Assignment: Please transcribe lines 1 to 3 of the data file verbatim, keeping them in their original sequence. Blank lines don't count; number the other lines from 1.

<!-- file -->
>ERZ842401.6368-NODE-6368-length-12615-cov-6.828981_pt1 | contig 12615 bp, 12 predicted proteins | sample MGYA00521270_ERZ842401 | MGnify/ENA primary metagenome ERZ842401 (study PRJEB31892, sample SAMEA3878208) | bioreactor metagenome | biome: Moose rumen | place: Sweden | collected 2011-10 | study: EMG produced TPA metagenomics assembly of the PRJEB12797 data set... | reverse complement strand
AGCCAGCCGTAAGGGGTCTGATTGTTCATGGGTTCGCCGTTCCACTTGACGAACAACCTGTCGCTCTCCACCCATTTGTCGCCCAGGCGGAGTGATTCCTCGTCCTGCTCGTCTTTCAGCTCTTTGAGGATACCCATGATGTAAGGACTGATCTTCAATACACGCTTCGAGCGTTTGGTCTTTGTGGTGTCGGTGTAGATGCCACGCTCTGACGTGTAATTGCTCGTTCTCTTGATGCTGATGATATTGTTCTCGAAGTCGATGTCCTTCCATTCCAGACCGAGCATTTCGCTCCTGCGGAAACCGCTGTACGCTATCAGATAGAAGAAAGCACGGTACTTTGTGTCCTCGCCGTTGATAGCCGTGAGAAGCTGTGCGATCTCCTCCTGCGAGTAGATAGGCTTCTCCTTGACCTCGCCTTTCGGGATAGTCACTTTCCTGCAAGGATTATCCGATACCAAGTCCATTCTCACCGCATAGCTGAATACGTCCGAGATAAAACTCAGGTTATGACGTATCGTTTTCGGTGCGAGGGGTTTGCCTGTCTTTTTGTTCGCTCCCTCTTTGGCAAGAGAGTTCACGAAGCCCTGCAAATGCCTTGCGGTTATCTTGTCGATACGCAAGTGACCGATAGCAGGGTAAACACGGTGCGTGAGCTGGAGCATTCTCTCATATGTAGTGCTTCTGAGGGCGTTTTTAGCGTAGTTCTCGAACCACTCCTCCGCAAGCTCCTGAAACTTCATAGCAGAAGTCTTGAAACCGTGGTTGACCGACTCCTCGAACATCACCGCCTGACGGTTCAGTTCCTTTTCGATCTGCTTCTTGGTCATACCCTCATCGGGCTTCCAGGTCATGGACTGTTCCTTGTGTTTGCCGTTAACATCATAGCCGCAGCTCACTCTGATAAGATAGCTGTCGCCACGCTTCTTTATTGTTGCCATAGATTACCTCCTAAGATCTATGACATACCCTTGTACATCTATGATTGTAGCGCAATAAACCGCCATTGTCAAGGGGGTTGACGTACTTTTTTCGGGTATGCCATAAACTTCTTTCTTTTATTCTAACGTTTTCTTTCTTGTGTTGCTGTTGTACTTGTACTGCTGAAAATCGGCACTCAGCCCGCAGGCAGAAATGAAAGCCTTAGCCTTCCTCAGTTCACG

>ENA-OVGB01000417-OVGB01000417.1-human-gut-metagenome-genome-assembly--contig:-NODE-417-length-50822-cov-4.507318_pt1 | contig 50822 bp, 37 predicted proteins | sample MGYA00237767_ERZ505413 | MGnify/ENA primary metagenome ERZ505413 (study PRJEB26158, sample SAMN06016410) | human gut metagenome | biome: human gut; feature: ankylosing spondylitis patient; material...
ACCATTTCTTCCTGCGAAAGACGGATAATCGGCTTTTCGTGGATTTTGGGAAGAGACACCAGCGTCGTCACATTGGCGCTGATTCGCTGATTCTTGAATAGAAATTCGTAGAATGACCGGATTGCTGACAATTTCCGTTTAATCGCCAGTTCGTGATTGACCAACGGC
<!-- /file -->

>ERZ842401.6368-NODE-6368-length-12615-cov-6.828981_pt1 | contig 12615 bp, 12 predicted proteins | sample MGYA00521270_ERZ842401 | MGnify/ENA primary metagenome ERZ842401 (study PRJEB31892, sample SAMEA3878208) | bioreactor metagenome | biome: Moose rumen | place: Sweden | collected 2011-10 | study: EMG produced TPA metagenomics assembly of the PRJEB12797 data set... | reverse complement strand
AGCCAGCCGTAAGGGGTCTGATTGTTCATGGGTTCGCCGTTCCACTTGACGAACAACCTGTCGCTCTCCACCCATTTGTCGCCCAGGCGGAGTGATTCCTCGTCCTGCTCGTCTTTCAGCTCTTTGAGGATACCCATGATGTAAGGACTGATCTTCAATACACGCTTCGAGCGTTTGGTCTTTGTGGTGTCGGTGTAGATGCCACGCTCTGACGTGTAATTGCTCGTTCTCTTGATGCTGATGATATTGTTCTCGAAGTCGATGTCCTTCCATTCCAGACCGAGCATTTCGCTCCTGCGGAAACCGCTGTACGCTATCAGATAGAAGAAAGCACGGTACTTTGTGTCCTCGCCGTTGATAGCCGTGAGAAGCTGTGCGATCTCCTCCTGCGAGTAGATAGGCTTCTCCTTGACCTCGCCTTTCGGGATAGTCACTTTCCTGCAAGGATTATCCGATACCAAGTCCATTCTCACCGCATAGCTGAATACGTCCGAGATAAAACTCAGGTTATGACGTATCGTTTTCGGTGCGAGGGGTTTGCCTGTCTTTTTGTTCGCTCCCTCTTTGGCAAGAGAGTTCACGAAGCCCTGCAAATGCCTTGCGGTTATCTTGTCGATACGCAAGTGACCGATAGCAGGGTAAACACGGTGCGTGAGCTGGAGCATTCTCTCATATGTAGTGCTTCTGAGGGCGTTTTTAGCGTAGTTCTCGAACCACTCCTCCGCAAGCTCCTGAAACTTCATAGCAGAAGTCTTGAAACCGTGGTTGACCGACTCCTCGAACATCACCGCCTGACGGTTCAGTTCCTTTTCGATCTGCTTCTTGGTCATACCCTCATCGGGCTTCCAGGTCATGGACTGTTCCTTGTGTTTGCCGTTAACATCATAGCCGCAGCTCACTCTGATAAGATAGCTGTCGCCACGCTTCTTTATTGTTGCCATAGATTACCTCCTAAGATCTATGACATACCCTTGTACATCTATGATTGTAGCGCAATAAACCGCCATTGTCAAGGGGGTTGACGTACTTTTTTCGGGTATGCCATAAACTTCTTTCTTTTATTCTAACGTTTTCTTTCTTGTGTTGCTGTTGTACTTGTACTGCTGAAAATCGGCACTCAGCCCGCAGGCAGAAATGAAAGCCTTAGCCTTCCTCAGTTCACG

>ENA-OVGB01000417-OVGB01000417.1-human-gut-metagenome-genome-assembly--contig:-NODE-417-length-50822-cov-4.507318_pt1 | contig 50822 bp, 37 predicted proteins | sample MGYA00237767_ERZ505413 | MGnify/ENA primary metagenome ERZ505413 (study PRJEB26158, sample SAMN06016410) | human gut metagenome | biome: human gut; feature: ankylosing spondylitis patient; material...